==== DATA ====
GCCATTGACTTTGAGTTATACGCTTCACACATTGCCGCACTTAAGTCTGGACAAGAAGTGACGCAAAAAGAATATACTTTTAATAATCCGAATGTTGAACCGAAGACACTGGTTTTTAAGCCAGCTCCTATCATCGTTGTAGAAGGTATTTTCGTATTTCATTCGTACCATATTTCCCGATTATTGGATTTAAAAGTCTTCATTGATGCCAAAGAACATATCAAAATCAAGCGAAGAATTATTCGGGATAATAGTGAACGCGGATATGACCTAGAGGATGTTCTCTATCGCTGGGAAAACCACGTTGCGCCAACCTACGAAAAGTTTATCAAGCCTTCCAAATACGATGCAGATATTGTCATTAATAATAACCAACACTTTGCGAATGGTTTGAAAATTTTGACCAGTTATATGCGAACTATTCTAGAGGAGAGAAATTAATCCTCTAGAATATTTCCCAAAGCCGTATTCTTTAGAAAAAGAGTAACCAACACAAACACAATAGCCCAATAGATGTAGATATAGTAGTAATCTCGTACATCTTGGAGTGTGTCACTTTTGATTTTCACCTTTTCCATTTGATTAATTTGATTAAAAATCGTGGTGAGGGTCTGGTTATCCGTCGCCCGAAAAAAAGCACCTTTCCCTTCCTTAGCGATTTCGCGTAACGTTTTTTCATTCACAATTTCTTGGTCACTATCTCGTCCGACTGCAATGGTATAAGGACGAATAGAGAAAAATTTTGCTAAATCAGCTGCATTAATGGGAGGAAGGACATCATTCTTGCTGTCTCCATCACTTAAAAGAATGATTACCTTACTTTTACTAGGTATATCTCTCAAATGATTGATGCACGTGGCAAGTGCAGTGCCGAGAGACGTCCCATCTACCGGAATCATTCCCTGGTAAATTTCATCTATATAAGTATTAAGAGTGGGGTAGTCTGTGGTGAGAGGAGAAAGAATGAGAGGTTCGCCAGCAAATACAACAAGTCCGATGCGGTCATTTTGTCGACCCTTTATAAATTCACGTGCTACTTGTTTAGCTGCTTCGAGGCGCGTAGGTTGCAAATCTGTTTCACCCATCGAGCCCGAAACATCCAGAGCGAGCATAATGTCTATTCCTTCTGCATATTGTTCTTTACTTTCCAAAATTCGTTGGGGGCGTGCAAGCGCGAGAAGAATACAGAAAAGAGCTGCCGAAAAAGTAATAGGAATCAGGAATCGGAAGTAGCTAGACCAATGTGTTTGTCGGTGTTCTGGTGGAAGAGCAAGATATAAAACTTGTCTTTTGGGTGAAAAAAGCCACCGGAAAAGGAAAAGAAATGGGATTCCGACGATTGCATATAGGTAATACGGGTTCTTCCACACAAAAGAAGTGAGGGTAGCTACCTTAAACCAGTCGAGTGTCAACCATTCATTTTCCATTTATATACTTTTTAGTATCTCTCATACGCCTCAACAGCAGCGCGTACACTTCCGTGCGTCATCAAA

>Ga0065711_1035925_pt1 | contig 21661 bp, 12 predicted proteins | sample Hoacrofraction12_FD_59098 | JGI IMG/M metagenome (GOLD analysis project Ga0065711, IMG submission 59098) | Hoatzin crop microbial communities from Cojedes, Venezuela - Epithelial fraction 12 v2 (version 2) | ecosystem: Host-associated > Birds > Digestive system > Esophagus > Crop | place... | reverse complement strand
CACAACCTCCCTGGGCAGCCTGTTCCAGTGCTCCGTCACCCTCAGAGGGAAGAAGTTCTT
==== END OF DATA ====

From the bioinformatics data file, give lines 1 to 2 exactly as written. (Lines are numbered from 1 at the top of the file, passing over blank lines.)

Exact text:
GCCATTGACTTTGAGTTATACGCTTCACACATTGCCGCACTTAAGTCTGGACAAGAAGTGACGCAAAAAGAATATACTTTTAATAATCCGAATGTTGAACCGAAGACACTGGTTTTTAAGCCAGCTCCTATCATCGTTGTAGAAGGTATTTTCGTATTTCATTCGTACCATATTTCCCGATTATTGGATTTAAAAGTCTTCATTGATGCCAAAGAACATATCAAAATCAAGCGAAGAATTATTCGGGATAATAGTGAACGCGGATATGACCTAGAGGATGTTCTCTATCGCTGGGAAAACCACGTTGCGCCAACCTACGAAAAGTTTATCAAGCCTTCCAAATACGATGCAGATATTGTCATTAATAATAACCAACACTTTGCGAATGGTTTGAAAATTTTGACCAGTTATATGCGAACTATTCTAGAGGAGAGAAATTAATCCTCTAGAATATTTCCCAAAGCCGTATTCTTTAGAAAAAGAGTAACCAACACAAACACAATAGCCCAATAGATGTAGATATAGTAGTAATCTCGTACATCTTGGAGTGTGTCACTTTTGATTTTCACCTTTTCCATTTGATTAATTTGATTAAAAATCGTGGTGAGGGTCTGGTTATCCGTCGCCCGAAAAAAAGCACCTTTCCCTTCCTTAGCGATTTCGCGTAACGTTTTTTCATTCACAATTTCTTGGTCACTATCTCGTCCGACTGCAATGGTATAAGGACGAATAGAGAAAAATTTTGCTAAATCAGCTGCATTAATGGGAGGAAGGACATCATTCTTGCTGTCTCCATCACTTAAAAGAATGATTACCTTACTTTTACTAGGTATATCTCTCAAATGATTGATGCACGTGGCAAGTGCAGTGCCGAGAGACGTCCCATCTACCGGAATCATTCCCTGGTAAATTTCATCTATATAAGTATTAAGAGTGGGGTAGTCTGTGGTGAGAGGAGAAAGAATGAGAGGTTCGCCAGCAAATACAACAAGTCCGATGCGGTCATTTTGTCGACCCTTTATAAATTCACGTGCTACTTGTTTAGCTGCTTCGAGGCGCGTAGGTTGCAAATCTGTTTCACCCATCGAGCCCGAAACATCCAGAGCGAGCATAATGTCTATTCCTTCTGCATATTGTTCTTTACTTTCCAAAATTCGTTGGGGGCGTGCAAGCGCGAGAAGAATACAGAAAAGAGCTGCCGAAAAAGTAATAGGAATCAGGAATCGGAAGTAGCTAGACCAATGTGTTTGTCGGTGTTCTGGTGGAAGAGCAAGATATAAAACTTGTCTTTTGGGTGAAAAAAGCCACCGGAAAAGGAAAAGAAATGGGATTCCGACGATTGCATATAGGTAATACGGGTTCTTCCACACAAAAGAAGTGAGGGTAGCTACCTTAAACCAGTCGAGTGTCAACCATTCATTTTCCATTTATATACTTTTTAGTATCTCTCATACGCCTCAACAGCAGCGCGTACACTTCCGTGCGTCATCAAA

>Ga0065711_1035925_pt1 | contig 21661 bp, 12 predicted proteins | sample Hoacrofraction12_FD_59098 | JGI IMG/M metagenome (GOLD analysis project Ga0065711, IMG submission 59098) | Hoatzin crop microbial communities from Cojedes, Venezuela - Epithelial fraction 12 v2 (version 2) | ecosystem: Host-associated > Birds > Digestive system > Esophagus > Crop | place... | reverse complement strand